Entertained Allied Troops at the Front

Dietrich threw herself wholeheartedly into her new mission - to discredit the Nazi regime that attempted to discredit her. She traveled overseas to entertain American troops near the frontlines during World War II - reportedly amidst terrible conditions - took part in Hollywood - publicized war - bond drives, and even delivered anti - Nazi broadcasts in German that aired overseas. True to form, she was said to have become romantically involved with the famous American general, George Patton. Her film career, meanwhile, had stalled. She made a Western with Jimmy Stewart, Destry Rides Again, and worked with noted director Billy Wilder in A Foreign Affair, set in Berlin during the war. Her later films of merit include Stage Fright, a 1950 Alfred Hitchcock work, Orson Welles's 1958 noir classic Touch of Evil, and Judgment at Nuremberg in 1961, an account of the Nazi war - crimes tribunals.

In the late 1940s, Dietrich began a recording career, and began playing the haute - nightclub circuit. She earned top dollar for performing her signature song from The Blue Angel, "Falling in Love Again," and others, and continued well into the 1970s. By then, however, the stage had been considerably darkened to camouflage her age, and she resorted to a number of painful tricks to maintain her glamorous image. These included braiding her hair tightly before donning a wig, and wearing a tight, allover girdle under her elaborate costumes and gowns. The ironclad garment restricted her movement, however, and she once fell into the orchestra pit and broke her hip at a Washington performance. Reportedly debilitated by arthritis, she was said to drink heavily in her later years to quell the pain.

Grew Increasingly Reclusive

Dietrich lived mainly in Paris after 1968. She had married in 1923 or 1924, to Rudolf Sieber, a casting director, with whom she had a daughter in 1924. The marriage was short - lived, but she and Sieber remained friends, and he served as her business manager for many years. In his old age, she often visited him on his California chicken ranch and spent days cooking meals for him. The rest of her real - life romances rivaled any on - screen saga: only in later years were rumors of her bisexuality openly discussed in the media, and she was said to have had a long relationship with writer Mercedes de Acosta, who was also the lover of Dietrich's archrival, Greta Garbo. Other dalliances included men as well as women, and her conquests reportedly included the writers Erich Maria Remarque and Ernest Hemingway, and even President John F. Kennedy. In 1967, her much - younger lover, a Polish actor, came to see her off at a train station, and tripped and fell onto the track, where he was crushed by a train. The following year, another lover, an Australian journalist, was decapitated in a helicopter on his way to see one of her concert performances. Told of his death, Dietrich went onstage anyway that night.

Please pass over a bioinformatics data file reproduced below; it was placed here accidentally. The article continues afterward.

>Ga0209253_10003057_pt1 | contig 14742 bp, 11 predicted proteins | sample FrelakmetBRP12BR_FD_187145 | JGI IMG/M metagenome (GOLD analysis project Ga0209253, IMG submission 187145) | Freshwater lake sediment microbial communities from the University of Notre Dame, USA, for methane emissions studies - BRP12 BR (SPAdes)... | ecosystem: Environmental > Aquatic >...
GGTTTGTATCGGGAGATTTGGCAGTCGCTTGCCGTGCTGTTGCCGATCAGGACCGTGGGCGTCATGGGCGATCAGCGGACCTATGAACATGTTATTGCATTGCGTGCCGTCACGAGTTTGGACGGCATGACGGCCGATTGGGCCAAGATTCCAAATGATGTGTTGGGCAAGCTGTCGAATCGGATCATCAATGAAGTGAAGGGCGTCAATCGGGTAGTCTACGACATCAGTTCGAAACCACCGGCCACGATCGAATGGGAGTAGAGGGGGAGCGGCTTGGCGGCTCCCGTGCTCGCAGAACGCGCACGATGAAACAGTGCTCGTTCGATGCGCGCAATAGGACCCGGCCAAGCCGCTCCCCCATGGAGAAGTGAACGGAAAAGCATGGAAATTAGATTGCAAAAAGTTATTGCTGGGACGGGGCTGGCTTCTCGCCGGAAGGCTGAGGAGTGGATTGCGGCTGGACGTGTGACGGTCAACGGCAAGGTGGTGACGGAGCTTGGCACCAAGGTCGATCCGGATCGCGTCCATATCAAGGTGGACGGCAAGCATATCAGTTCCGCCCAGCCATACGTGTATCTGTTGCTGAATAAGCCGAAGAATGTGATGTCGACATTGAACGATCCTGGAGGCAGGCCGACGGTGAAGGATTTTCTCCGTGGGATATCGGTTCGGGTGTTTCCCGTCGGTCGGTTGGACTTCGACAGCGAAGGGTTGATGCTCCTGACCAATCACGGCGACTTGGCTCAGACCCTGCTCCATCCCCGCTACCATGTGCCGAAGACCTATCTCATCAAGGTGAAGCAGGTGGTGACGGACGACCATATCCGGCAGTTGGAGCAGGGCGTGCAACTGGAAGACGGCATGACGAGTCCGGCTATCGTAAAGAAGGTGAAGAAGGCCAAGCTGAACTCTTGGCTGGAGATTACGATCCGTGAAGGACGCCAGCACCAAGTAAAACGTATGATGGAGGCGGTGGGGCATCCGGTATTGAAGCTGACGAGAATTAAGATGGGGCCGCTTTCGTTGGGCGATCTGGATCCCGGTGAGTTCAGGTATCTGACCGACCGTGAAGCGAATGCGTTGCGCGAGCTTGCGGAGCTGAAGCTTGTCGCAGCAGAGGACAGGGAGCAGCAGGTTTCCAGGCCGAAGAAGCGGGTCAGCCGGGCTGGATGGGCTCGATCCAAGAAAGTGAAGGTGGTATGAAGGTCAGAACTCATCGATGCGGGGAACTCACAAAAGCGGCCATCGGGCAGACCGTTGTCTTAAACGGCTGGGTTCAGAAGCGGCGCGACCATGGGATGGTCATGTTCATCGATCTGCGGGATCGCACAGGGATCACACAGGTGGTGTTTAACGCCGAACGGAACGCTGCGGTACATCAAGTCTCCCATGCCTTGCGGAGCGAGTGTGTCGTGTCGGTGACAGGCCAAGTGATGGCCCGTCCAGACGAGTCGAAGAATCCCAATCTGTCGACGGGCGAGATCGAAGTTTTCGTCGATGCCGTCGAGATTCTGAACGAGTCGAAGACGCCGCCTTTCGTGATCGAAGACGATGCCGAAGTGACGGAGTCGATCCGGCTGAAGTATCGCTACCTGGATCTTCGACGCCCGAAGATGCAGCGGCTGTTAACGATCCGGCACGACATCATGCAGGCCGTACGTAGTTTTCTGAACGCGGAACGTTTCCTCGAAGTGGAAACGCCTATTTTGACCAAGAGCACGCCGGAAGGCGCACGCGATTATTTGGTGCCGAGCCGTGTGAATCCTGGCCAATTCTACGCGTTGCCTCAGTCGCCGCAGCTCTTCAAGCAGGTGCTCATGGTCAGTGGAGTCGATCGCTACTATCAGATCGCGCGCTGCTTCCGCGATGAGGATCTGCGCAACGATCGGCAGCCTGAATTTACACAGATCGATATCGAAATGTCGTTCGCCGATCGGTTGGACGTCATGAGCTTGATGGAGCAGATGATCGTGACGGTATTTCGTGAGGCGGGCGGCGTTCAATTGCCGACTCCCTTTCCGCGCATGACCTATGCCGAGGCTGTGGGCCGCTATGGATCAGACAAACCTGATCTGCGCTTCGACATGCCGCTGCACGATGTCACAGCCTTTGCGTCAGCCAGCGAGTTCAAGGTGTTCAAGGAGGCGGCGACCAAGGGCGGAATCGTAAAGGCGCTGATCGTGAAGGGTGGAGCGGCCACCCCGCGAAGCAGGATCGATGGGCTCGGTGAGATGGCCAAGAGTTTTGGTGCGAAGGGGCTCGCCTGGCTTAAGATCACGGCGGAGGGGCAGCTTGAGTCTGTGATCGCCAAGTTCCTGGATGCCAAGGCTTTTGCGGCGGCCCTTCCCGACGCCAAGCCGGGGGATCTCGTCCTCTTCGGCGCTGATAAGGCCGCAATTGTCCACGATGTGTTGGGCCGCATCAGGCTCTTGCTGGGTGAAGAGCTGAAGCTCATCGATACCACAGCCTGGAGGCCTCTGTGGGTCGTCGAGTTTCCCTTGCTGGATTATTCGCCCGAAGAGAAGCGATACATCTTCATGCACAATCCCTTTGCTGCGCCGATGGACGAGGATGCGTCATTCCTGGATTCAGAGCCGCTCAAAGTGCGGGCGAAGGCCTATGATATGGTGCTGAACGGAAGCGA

Dietrich's last film appearance was in 1979's Schöner Gigolo - armer Gigolo (Just a Gigolo), which starred her opposite a new generation's androgyne, David Bowie. The onetime screen siren was "filmed through gauze, croaking her way through a parody of her Blue Angel persona," noted Sunday Times journalist James Dalrymple. "The results were appalling and she wept as she saw how the fragile erotic image she had created had become a monstrous piece of burlesque."

Dietrich emerged as an icon long before her 1992 death. Maximilian Schell pestered her for his 1984 documentary Marlene, and she finally agreed to participate only if she was not filmed; her words appear only in audio interviews overlaid over the rest of the film's footage. She delivers generally caustic comments, and derides her numerous biographers. She was a recluse in her final years, bedridden at her Avenue Montaigne apartment. A paparazzo once paid a tree - cutting crane operator to help him take photographs through her window, and the images sold for a small fortune. "They showed a small, defenceless figure in a crumpled bed in a shabby room," wrote Dalrymple in the Sunday Times. "Nearly 90, there was only one recognisable feature of the classic beauty that had haunted the 20th century[:] the eyes. Once they had been steely, mocking and defiant. Now they were filled only with fear, bewilderment and hopelessness."

Circus - Like Funeral

Dietrich died on May 6, 1992, in Paris, but controversy over her legacy swirled for some time after her death. She allegedly wanted to be buried in France, while others claimed she had hoped to be laid to rest next to her mother in a Berlin cemetery. The German side won, and her funeral there became a circus. The Berlin homecoming was all the more bittersweet for the fact that she had remained a pariah in Germany long after the end of World War II and the Nazi defeat. The conservative press regularly vilified her, and protesters turned up outside one series of concert engagements. Even after her death, a debate whether to name a Berlin street in her honor raged for months.

The final indignity, for a woman who had guarded her private life so valiantly, came a year after Dietrich's death, when her daughter Maria Riva wrote a scathing memoir that excoriated the star's longest role, that of mother. Nevertheless, Dietrich was close to Riva and to her grandchildren, and spoke to them on a near - daily basis in the years before her death. Riva's reasons for writing her tell - all book, in which Dietrich comes across as callous and demanding, might be summarized by one of her mother's many famous pronouncements: "We all regret our youth," she said, according to People, "once we have lost it."











This web page was last updated on: 09 December, 2008